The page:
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May 28, 2012 – A Day of Free Medical Care – by Carol

Posted by on May 29, 2012

The situation: One of the students at school had what I believed to be a pretty bad epileptic seizure. She was limp and completely unresponsive to touch, talk and people moving her body. She was having medium convulsions, swallowing weird and was cold to the touch. While I was freaking out about it – several teachers told me she sometimes does this when she is angry and can’t get her way. This girl is the one of the best highest achieving students in the school and the teachers sounded completely absurd.

One teacher insisted this was an African curse. She didn’t deny to me that she may be seriously ill, but suggested that a traditional healer could dip her in water or fire and “cure” her.

There are no ambulances or I would have called one to take her to the hospital. Her parents eventually came and told me this has happened before and a doctor told them it was nothing.

She was at school today although she looked drained and puffy. I explained what epilepsy was and told her she should go to the doctor and go home. She asked if I would go to the doctor with her because no one ever explains things right to the doctor. After getting permission from the Peace Corps, her parents, and the school (3.5 hours) we walked down the road (no transport offer from anyone) and I paid for a cab to the hospital.



Free Health Care: We stood in a queue to check in, about 15 minutes. We got yelled at by the check in host and every single other medical person we saw, because she did not have her medical records. In Botswana each patient is responsible for keeping their medical records and people are supposed to bring the records to the doctor/hospital/clinic.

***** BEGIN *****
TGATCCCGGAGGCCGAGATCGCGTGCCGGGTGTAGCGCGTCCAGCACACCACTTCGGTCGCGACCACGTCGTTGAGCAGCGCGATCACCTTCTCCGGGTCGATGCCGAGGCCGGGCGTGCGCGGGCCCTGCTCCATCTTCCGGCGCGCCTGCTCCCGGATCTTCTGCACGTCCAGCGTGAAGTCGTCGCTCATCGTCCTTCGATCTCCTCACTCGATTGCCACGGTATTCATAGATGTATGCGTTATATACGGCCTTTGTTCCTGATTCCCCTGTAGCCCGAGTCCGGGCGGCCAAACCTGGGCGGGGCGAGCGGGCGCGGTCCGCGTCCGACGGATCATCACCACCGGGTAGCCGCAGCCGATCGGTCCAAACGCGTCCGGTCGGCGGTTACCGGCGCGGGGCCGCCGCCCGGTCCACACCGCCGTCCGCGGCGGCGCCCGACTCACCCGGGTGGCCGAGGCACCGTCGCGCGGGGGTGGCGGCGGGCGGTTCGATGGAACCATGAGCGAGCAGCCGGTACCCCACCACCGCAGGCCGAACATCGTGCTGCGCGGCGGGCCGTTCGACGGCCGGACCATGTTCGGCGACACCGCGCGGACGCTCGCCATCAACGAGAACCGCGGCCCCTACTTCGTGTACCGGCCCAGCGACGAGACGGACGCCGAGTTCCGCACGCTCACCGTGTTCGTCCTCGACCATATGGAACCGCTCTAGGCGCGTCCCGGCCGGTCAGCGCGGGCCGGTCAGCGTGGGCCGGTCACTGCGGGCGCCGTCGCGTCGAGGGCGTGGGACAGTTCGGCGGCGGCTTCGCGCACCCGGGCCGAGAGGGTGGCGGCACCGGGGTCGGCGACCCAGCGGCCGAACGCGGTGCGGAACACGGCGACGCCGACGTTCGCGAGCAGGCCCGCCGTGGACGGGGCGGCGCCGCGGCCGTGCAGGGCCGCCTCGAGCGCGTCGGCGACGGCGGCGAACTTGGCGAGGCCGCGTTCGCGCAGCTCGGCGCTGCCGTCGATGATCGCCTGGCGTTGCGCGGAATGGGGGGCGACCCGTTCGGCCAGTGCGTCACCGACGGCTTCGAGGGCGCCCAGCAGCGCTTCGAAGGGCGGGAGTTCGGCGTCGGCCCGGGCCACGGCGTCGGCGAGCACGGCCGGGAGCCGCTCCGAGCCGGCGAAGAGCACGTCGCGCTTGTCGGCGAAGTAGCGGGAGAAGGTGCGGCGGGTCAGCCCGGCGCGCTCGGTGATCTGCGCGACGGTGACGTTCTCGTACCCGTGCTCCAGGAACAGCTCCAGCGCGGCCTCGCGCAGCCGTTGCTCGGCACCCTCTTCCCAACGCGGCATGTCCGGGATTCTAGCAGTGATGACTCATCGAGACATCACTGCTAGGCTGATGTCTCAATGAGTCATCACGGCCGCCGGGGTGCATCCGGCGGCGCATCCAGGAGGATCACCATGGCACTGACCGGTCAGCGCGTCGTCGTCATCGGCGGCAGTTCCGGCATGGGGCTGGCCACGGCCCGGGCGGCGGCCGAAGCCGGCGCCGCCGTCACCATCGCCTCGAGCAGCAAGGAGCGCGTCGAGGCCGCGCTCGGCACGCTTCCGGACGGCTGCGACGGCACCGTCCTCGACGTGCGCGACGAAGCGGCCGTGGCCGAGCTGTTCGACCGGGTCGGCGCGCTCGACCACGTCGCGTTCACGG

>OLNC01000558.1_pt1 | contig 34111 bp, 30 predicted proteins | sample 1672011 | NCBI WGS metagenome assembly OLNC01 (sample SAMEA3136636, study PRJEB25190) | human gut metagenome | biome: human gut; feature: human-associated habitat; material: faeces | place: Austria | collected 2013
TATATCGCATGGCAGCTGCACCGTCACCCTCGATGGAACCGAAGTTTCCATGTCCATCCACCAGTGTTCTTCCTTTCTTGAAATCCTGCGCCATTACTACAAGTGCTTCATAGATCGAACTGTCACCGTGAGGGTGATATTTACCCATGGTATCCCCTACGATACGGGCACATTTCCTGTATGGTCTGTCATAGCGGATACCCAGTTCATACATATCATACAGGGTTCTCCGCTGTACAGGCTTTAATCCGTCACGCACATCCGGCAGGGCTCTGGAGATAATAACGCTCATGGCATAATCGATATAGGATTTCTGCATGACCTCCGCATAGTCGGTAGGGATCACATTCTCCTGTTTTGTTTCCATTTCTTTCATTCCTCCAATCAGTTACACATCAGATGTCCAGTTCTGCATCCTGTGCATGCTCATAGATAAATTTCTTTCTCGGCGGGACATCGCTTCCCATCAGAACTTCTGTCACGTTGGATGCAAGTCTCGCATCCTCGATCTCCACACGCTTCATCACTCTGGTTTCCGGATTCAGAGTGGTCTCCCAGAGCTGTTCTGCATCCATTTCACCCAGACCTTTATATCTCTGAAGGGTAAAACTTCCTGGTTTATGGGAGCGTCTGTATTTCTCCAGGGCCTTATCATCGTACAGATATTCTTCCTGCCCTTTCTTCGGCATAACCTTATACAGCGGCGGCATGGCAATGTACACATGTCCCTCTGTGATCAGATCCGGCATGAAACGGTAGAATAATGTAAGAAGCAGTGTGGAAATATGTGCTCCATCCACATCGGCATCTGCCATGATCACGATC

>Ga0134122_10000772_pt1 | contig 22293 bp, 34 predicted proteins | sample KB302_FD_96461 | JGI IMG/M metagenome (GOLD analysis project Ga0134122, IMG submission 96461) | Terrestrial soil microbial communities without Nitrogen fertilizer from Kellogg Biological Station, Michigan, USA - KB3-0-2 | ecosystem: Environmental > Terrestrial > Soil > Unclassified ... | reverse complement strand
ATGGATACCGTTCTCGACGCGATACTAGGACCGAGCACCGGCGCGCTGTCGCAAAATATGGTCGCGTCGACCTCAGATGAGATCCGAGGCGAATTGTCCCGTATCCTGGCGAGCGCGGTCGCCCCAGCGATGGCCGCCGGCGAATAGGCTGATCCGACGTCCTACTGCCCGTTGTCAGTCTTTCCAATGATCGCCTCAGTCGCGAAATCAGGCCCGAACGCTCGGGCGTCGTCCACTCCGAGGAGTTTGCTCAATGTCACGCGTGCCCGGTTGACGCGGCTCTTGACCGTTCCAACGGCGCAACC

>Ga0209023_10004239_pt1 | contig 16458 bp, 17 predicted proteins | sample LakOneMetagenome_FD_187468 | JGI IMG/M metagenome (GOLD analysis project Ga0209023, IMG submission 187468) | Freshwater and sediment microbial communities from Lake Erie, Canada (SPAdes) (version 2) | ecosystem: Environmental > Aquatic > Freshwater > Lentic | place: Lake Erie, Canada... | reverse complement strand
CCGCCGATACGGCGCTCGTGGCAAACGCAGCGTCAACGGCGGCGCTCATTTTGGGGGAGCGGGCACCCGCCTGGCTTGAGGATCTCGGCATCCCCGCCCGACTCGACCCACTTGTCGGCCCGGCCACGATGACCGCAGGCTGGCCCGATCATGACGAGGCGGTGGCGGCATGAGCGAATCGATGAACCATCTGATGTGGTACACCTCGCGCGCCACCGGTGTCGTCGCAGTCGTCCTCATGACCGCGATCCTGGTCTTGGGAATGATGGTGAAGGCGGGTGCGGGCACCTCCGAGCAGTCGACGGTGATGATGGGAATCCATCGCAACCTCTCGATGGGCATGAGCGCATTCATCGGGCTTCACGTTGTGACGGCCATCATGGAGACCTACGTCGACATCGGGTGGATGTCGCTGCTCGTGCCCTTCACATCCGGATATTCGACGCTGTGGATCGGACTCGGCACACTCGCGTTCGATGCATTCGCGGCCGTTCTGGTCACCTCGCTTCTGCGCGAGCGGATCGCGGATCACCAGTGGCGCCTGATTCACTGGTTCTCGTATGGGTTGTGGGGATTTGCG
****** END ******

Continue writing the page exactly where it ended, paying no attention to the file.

Intake sent us to see a doctor. The intake to see a doctor queue was 20 minutes. They told me we must go to the youth clinic instead. They would not listen to what we needed (there are only nurses at clinics) and refused service. We left for the youth clinic.

The queue at the clinic was only 15 minutes. The nurse in charge told us they only treat medical problems nurses can treat and the girl will have to go back to the doctor queue. This time they also yelled at us for not bringing a parent. While the same sort of rules exist for parental/guardian consent and confidentiality as the United States, none of these rules/laws are adhered to. So I wasn’t that concerned and told the nurse I would work it out with the doctor. (Can you imagine a teacher from school taking your child to the doctor for medical treatment and everyone agreeing it is ok to talk to the teacher instead of the parent?)

I asked that she take the time to write-up the incident as that would be my “official medical record”. I suggested that the girl had epilepsy, and the nurse wrote it down. The nurse became angry when she heard the girl was unconscious for 5 hours and her parents did not bring her to the emergency room. She told me I was a good person and the doctor would probably work with me.

Back to the doctor queue. We are number 67. The doctors are now seeing number 21. It was 12:00 PM. I was told, by another patient, it was unlikely I would get service today, but those of us that did not get service today would be first in the morning queue.

The Order: Someone else told me to talk to the head nurse about “the order”. The head nurse explained that if a patient has a job he/she can cut into the line at the sixth space. Also if a patient is a student he/she can cut at the sixth space (even when the people from the day before are still waiting). However if you are a prisoner you can go first because no one wants to wait in the room with the prisoners. I was glad to hear there is one place that being a student has a value!
When we tried to get into the sixth space in the queue, all chaos broke out with people furious that we were cutting. They yelled that I should have come first thing in the morning!!! The head nurse had to restore order and physically make space for us in the queue. (Total 1.5 hour wait)

Finally we get to see the doctor. She reads the nurses “report”, which was my description of events and says, “Ok, she has epilepsy.” While I was feeling pretty good about getting this girl some medical treatment, I am starting to get a lump in my throat. No doctor in America has ever, EVER confirmed my own amateur diagnosis. In fact they often laugh at my outrageous assumptions. Now, without tests they are going to give her the diagnosis that I suggested/guested.